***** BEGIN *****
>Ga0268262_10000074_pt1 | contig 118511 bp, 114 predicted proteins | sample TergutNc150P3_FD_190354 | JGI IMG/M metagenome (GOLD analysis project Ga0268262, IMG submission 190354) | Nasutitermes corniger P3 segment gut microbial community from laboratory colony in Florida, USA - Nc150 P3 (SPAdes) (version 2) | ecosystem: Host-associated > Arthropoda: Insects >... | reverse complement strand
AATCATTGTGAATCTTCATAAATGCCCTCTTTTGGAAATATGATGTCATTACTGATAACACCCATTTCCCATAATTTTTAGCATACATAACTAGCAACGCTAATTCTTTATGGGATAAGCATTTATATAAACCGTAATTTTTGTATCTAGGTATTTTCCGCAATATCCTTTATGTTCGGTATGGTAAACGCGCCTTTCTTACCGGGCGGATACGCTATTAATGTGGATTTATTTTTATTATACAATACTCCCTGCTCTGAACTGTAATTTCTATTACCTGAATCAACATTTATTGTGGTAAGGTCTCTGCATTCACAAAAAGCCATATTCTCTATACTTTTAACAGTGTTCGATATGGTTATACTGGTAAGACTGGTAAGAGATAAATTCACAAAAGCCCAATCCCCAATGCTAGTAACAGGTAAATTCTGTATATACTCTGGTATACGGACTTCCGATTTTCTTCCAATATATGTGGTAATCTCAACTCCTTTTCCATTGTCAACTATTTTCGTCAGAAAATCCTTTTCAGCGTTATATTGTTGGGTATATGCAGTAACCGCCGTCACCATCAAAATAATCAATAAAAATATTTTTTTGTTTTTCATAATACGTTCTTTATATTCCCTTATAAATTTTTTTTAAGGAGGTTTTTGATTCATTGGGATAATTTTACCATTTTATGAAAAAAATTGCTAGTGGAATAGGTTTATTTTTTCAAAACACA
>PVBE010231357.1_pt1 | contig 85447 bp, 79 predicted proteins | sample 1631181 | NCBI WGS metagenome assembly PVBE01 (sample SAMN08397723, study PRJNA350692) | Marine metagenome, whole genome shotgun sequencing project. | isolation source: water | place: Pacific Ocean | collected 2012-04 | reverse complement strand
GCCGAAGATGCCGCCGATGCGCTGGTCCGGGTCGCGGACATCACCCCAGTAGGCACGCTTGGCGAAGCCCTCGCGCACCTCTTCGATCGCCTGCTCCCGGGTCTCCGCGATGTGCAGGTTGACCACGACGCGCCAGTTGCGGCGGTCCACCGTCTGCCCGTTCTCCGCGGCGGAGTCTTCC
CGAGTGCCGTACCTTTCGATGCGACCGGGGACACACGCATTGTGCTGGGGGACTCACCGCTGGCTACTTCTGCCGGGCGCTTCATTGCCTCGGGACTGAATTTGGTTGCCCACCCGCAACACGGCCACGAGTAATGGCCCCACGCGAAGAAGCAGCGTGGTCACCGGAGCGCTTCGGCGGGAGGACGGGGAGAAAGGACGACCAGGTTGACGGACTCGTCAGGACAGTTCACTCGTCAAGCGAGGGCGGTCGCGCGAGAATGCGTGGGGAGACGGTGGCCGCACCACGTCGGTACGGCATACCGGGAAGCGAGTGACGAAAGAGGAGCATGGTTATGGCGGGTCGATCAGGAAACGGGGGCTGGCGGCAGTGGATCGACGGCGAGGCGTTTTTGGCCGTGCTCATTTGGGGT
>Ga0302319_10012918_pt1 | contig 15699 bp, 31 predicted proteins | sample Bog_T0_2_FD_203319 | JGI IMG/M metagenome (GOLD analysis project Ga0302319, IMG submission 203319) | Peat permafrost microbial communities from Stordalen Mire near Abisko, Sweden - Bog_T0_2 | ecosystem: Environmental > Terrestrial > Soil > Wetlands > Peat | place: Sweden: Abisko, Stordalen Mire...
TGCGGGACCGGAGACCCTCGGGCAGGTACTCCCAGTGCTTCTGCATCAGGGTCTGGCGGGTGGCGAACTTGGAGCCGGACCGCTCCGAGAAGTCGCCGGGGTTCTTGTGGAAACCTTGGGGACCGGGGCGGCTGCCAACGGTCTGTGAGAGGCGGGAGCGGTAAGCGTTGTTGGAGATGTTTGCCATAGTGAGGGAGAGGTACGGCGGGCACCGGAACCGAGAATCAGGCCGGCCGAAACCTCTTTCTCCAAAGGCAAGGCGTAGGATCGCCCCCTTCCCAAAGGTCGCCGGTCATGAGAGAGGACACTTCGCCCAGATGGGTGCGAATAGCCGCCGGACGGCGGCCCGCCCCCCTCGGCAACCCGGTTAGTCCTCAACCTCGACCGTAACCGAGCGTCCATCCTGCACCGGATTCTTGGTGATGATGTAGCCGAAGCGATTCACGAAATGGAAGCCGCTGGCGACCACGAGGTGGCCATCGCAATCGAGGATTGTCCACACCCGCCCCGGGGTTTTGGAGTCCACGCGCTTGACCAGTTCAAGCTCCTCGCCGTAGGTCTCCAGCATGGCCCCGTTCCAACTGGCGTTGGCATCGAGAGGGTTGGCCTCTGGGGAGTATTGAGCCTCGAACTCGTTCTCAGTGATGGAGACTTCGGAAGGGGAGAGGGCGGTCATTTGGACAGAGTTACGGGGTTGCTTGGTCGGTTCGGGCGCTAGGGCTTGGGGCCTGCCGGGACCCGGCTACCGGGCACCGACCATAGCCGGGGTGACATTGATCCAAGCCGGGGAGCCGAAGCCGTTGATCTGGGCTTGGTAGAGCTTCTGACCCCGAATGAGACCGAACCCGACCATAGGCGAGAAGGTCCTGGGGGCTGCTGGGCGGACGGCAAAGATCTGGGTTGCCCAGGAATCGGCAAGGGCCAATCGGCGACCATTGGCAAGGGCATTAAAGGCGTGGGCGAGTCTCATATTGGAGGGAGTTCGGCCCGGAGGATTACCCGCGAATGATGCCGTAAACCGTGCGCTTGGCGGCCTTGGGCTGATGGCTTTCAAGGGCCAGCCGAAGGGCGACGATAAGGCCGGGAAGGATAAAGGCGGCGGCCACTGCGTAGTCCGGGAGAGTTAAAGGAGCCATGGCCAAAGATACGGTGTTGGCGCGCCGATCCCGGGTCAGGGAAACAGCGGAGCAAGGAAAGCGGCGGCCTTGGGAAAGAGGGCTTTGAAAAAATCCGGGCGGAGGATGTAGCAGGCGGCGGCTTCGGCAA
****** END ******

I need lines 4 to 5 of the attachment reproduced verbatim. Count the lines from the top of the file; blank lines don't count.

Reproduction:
GCCGAAGATGCCGCCGATGCGCTGGTCCGGGTCGCGGACATCACCCCAGTAGGCACGCTTGGCGAAGCCCTCGCGCACCTCTTCGATCGCCTGCTCCCGGGTCTCCGCGATGTGCAGGTTGACCACGACGCGCCAGTTGCGGCGGTCCACCGTCTGCCCGTTCTCCGCGGCGGAGTCTTCC
CGAGTGCCGTACCTTTCGATGCGACCGGGGACACACGCATTGTGCTGGGGGACTCACCGCTGGCTACTTCTGCCGGGCGCTTCATTGCCTCGGGACTGAATTTGGTTGCCCACCCGCAACACGGCCACGAGTAATGGCCCCACGCGAAGAAGCAGCGTGGTCACCGGAGCGCTTCGGCGGGAGGACGGGGAGAAAGGACGACCAGGTTGACGGACTCGTCAGGACAGTTCACTCGTCAAGCGAGGGCGGTCGCGCGAGAATGCGTGGGGAGACGGTGGCCGCACCACGTCGGTACGGCATACCGGGAAGCGAGTGACGAAAGAGGAGCATGGTTATGGCGGGTCGATCAGGAAACGGGGGCTGGCGGCAGTGGATCGACGGCGAGGCGTTTTTGGCCGTGCTCATTTGGGGT